oppn parties India Improves in Ease Of Doing Business, But Is It Enough?

News Snippets

  • The government decides to decriminalize more than two-thirds of penal sections in the Companies Act
  • Muslim groups tell the Supreme Court that they want the Babri Masjid to be restored
  • Muslim groups claim that while they were asked questions in court, Hindus were not questioned
  • Postpaid mobile services restored in Jammu & Kashmir from today, but still no internet
  • Abhijit Banerjee, an Indian-American currently a professor at MIT, wins the 2019 Noble prize in economics jointly with two others
  • Industrial output slumps in August as the IIP shrinks by 1.1%
  • Prime Minister Modi and Chinese President Xi Jinping watch a cultural show at the Shore Temple in Mamallapuram
  • J&K administration lifts the ban on entry of tourists in the Valley, but it remains doubtful how many will visit without being able to use mobile phones and internet
  • After Sena asks members to support the BJP candidate in Kalyan, 26 party corporators and 300 members resign setting off a crisis
  • The Centre sets up a 12-member committee to suggest systemic changes in the GST structure to improve compliance and collection, prevent misuse and evasion and rationalize rates and slabs
  • In line with the RBI outlook on the Indian economy, rating firm Moody's also downgrades growth forecast from 6.8% to 5.8% this year, saying the economy is experiencing a pronounced slowdown
  • HDFC chairman Deepak Parekh says the financial system in India does not offer foolproof security for misuse of the savings of the common man
  • Shivinder Singh and Malvinder Singh, promoters of Ranbaxy and Fortis, arrested for their role in Religare Finvest scam
  • Supreme Court says marriage can be dissolved if it has broken down irretrievably
  • DA of Central government staff hiked by 5% to 17%
Sourav Ganguly is the new president of BCCI, says conflict of interest is a big concern
oppn parties
India Improves in Ease Of Doing Business, But Is It Enough?

By Ashwini Agarwal

In advance information before the Ease of Doing Business Index is published in October, the World Bank has indicated that India is among the top 20 most improved nations list. The bank has indicated that India has improved the most in four areas that count in the final rankings - starting a business, resolving insolvency, trading across borders and construction permits.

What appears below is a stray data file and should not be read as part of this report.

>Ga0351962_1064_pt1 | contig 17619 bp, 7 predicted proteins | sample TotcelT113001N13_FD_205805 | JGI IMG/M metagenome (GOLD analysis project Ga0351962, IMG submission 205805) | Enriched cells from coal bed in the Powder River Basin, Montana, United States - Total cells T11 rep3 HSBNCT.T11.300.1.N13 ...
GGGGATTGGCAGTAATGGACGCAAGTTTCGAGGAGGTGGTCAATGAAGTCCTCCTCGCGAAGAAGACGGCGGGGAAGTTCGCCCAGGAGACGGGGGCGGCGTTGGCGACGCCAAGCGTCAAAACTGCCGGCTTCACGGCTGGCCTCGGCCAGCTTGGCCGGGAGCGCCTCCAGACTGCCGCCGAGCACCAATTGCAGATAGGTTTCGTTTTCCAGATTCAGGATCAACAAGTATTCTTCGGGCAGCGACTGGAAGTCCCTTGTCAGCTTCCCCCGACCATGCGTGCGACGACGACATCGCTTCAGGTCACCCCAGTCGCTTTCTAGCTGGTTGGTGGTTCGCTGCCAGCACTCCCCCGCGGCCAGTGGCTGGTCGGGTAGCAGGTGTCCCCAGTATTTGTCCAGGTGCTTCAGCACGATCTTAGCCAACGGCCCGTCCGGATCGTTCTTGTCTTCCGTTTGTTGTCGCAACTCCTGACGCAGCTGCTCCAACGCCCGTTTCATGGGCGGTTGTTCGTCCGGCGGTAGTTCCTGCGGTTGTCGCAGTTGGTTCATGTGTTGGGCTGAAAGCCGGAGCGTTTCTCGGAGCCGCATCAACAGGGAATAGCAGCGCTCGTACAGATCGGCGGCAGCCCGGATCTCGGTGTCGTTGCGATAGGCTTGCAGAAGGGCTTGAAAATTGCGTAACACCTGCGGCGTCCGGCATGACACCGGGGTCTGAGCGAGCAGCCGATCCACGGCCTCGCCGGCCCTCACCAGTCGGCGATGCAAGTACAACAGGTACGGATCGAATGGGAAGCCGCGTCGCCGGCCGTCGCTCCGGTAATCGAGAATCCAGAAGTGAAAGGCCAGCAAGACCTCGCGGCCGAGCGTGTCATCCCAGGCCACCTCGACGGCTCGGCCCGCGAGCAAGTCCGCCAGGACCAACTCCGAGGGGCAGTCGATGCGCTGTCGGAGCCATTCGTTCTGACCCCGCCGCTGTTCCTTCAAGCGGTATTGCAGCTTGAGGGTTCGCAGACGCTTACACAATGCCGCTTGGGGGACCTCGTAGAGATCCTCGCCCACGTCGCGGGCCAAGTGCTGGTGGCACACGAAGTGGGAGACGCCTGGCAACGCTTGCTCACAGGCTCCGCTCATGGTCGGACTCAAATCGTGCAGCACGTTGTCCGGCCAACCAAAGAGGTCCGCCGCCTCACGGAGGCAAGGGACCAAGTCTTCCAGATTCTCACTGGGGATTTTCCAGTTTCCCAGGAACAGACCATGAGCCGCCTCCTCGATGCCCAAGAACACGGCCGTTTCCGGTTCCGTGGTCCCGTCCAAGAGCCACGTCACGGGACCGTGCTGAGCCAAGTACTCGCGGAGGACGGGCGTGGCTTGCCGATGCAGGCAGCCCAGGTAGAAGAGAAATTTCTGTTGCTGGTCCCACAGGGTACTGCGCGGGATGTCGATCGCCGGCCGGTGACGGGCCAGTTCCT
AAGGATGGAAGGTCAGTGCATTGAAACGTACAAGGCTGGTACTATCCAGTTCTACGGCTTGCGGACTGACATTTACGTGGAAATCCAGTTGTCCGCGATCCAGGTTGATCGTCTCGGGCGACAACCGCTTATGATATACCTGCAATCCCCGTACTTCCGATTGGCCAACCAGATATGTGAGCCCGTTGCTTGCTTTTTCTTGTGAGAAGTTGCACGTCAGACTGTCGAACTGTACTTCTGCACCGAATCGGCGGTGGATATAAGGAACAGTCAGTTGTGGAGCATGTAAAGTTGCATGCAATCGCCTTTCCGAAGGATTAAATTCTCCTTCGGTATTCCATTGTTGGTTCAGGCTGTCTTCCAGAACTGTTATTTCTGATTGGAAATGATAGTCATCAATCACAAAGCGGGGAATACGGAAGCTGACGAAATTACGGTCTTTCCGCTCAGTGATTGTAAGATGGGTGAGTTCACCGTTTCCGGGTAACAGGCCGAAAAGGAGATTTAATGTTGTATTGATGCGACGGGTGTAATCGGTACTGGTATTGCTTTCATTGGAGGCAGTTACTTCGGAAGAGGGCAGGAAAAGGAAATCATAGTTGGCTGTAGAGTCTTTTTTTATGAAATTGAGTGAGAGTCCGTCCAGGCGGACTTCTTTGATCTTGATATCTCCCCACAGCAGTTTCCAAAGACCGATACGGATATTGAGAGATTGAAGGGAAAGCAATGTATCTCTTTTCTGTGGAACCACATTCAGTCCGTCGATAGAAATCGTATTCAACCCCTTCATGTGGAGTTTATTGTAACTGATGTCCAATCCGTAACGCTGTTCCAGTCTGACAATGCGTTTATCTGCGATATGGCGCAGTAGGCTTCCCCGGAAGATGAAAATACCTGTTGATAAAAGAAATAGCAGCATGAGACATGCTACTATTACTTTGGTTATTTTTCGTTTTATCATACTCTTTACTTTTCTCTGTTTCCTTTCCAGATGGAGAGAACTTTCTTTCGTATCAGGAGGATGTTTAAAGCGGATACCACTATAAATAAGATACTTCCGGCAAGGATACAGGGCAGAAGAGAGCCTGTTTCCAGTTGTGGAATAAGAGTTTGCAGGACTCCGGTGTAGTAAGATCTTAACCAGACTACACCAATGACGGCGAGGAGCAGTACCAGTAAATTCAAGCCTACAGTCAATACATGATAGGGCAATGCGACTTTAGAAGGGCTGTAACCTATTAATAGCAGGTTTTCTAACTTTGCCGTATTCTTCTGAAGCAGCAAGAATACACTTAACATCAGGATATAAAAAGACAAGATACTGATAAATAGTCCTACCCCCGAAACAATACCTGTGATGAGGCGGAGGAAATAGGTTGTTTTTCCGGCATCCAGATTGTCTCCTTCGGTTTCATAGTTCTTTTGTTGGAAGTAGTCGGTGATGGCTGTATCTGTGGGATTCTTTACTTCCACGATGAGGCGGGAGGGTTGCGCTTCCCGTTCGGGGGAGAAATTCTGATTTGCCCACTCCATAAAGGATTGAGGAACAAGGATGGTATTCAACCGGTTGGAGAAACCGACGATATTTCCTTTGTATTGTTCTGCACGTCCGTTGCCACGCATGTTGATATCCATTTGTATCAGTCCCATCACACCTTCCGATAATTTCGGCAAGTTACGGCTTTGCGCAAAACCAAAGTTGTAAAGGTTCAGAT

India was ranked 77 in the 2018 list. But it stood at 137 in starting a business, at 52 in construction permits, at 80 in trading across borders and at 108 in resolving insolvency. It is clear that the policies of the government regarding the GST, the Insolvency and Bankruptcy Code and the changes to the Companies Act have contributed to the improvement.

But if one goes through the ranking parameters, it is obvious that India still needs to do a lot to improve three major hindrances to business - registering property (166), paying taxes (121) and enforcing contracts (163).

Let us first take up the problem of enforcing contracts. The legal system in India is plagued with delays and it takes ages to get a verdict. Although there was the talk of commercial courts speeding up the process, not much has been heard of them since. This is one area where India has to improve a lot if it wishes to attract FDI. Commercial courts must be set up fast and the arbitration process must be strengthened to resolve commercial disputes.

Registering property is related to land reforms and easy conversion of land is not always available to those wishing to set up industries. Although land is a state matter, reforms are overdue and it seems that there is no political will in tackling this sensitive matter.

When the final list comes out, Indian might move up by 5 to 10 ranks. There will be a celebration in New Delhi. But the fact remains that for an economy aspiring to be the best in the world, a rank of 65 or 70 is shameful. We must be right up there in the top 10. The government must work to cut the red tape and make doing business easy.